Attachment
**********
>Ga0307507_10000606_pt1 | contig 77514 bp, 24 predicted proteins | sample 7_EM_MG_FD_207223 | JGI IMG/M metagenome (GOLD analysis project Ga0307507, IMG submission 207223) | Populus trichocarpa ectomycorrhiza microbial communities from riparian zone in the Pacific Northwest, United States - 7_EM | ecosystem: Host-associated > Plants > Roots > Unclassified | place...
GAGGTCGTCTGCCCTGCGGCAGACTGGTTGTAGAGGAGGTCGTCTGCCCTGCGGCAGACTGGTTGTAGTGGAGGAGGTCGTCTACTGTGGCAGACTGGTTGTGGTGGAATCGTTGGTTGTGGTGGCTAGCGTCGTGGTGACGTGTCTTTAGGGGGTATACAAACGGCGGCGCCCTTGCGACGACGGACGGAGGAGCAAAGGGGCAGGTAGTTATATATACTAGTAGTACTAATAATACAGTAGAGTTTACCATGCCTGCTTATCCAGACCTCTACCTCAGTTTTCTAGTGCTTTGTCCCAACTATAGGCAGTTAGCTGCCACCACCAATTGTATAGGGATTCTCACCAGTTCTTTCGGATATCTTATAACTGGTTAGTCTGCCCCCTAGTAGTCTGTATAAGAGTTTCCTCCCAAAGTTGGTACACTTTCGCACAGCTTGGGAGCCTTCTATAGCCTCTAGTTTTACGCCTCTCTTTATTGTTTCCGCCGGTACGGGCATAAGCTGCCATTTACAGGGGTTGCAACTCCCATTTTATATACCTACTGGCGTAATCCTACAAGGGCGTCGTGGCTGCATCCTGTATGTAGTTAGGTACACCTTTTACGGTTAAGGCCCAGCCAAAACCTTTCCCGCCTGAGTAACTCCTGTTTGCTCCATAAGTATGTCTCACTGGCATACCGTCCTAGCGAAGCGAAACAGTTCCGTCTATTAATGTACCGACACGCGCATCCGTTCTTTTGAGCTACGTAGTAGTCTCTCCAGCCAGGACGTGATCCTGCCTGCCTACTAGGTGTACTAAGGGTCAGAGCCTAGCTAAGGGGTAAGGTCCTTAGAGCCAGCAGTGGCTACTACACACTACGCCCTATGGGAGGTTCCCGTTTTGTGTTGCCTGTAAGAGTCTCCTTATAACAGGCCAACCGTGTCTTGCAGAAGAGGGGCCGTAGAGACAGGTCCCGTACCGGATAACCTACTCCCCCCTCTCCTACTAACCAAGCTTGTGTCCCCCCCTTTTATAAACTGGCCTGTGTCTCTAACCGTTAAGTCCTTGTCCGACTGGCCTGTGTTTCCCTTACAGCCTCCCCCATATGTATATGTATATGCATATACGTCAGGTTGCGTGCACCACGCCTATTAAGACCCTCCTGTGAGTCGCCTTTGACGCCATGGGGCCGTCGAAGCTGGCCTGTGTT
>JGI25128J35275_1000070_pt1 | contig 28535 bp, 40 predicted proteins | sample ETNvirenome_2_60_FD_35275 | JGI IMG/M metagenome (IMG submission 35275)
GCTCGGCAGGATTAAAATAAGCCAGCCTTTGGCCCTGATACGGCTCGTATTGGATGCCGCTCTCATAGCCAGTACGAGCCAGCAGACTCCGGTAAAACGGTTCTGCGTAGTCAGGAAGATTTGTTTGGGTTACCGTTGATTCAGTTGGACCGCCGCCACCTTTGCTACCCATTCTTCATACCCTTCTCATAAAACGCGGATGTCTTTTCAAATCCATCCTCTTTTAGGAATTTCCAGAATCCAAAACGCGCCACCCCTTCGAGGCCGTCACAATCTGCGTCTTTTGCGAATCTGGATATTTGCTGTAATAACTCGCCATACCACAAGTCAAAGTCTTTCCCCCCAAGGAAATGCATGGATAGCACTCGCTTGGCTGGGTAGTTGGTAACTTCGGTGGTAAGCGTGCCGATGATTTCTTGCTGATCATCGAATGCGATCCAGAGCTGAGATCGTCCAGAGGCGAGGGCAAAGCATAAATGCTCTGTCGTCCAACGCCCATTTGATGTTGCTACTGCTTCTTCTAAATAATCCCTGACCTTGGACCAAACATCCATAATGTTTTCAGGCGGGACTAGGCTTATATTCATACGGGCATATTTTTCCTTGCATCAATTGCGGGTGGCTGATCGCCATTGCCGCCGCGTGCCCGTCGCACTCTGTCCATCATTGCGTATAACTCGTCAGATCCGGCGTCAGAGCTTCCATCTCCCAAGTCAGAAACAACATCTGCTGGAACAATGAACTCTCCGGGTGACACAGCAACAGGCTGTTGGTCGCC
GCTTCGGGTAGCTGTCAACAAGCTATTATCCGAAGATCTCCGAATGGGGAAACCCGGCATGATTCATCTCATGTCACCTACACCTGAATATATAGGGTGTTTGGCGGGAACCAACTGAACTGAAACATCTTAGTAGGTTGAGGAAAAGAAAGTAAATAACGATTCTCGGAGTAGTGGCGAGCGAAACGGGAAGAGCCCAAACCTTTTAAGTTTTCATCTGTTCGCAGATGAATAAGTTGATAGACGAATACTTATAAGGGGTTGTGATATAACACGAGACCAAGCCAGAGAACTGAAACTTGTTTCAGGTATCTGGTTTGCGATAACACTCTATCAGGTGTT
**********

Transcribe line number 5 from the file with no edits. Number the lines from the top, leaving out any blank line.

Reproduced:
GCTTCGGGTAGCTGTCAACAAGCTATTATCCGAAGATCTCCGAATGGGGAAACCCGGCATGATTCATCTCATGTCACCTACACCTGAATATATAGGGTGTTTGGCGGGAACCAACTGAACTGAAACATCTTAGTAGGTTGAGGAAAAGAAAGTAAATAACGATTCTCGGAGTAGTGGCGAGCGAAACGGGAAGAGCCCAAACCTTTTAAGTTTTCATCTGTTCGCAGATGAATAAGTTGATAGACGAATACTTATAAGGGGTTGTGATATAACACGAGACCAAGCCAGAGAACTGAAACTTGTTTCAGGTATCTGGTTTGCGATAACACTCTATCAGGTGTT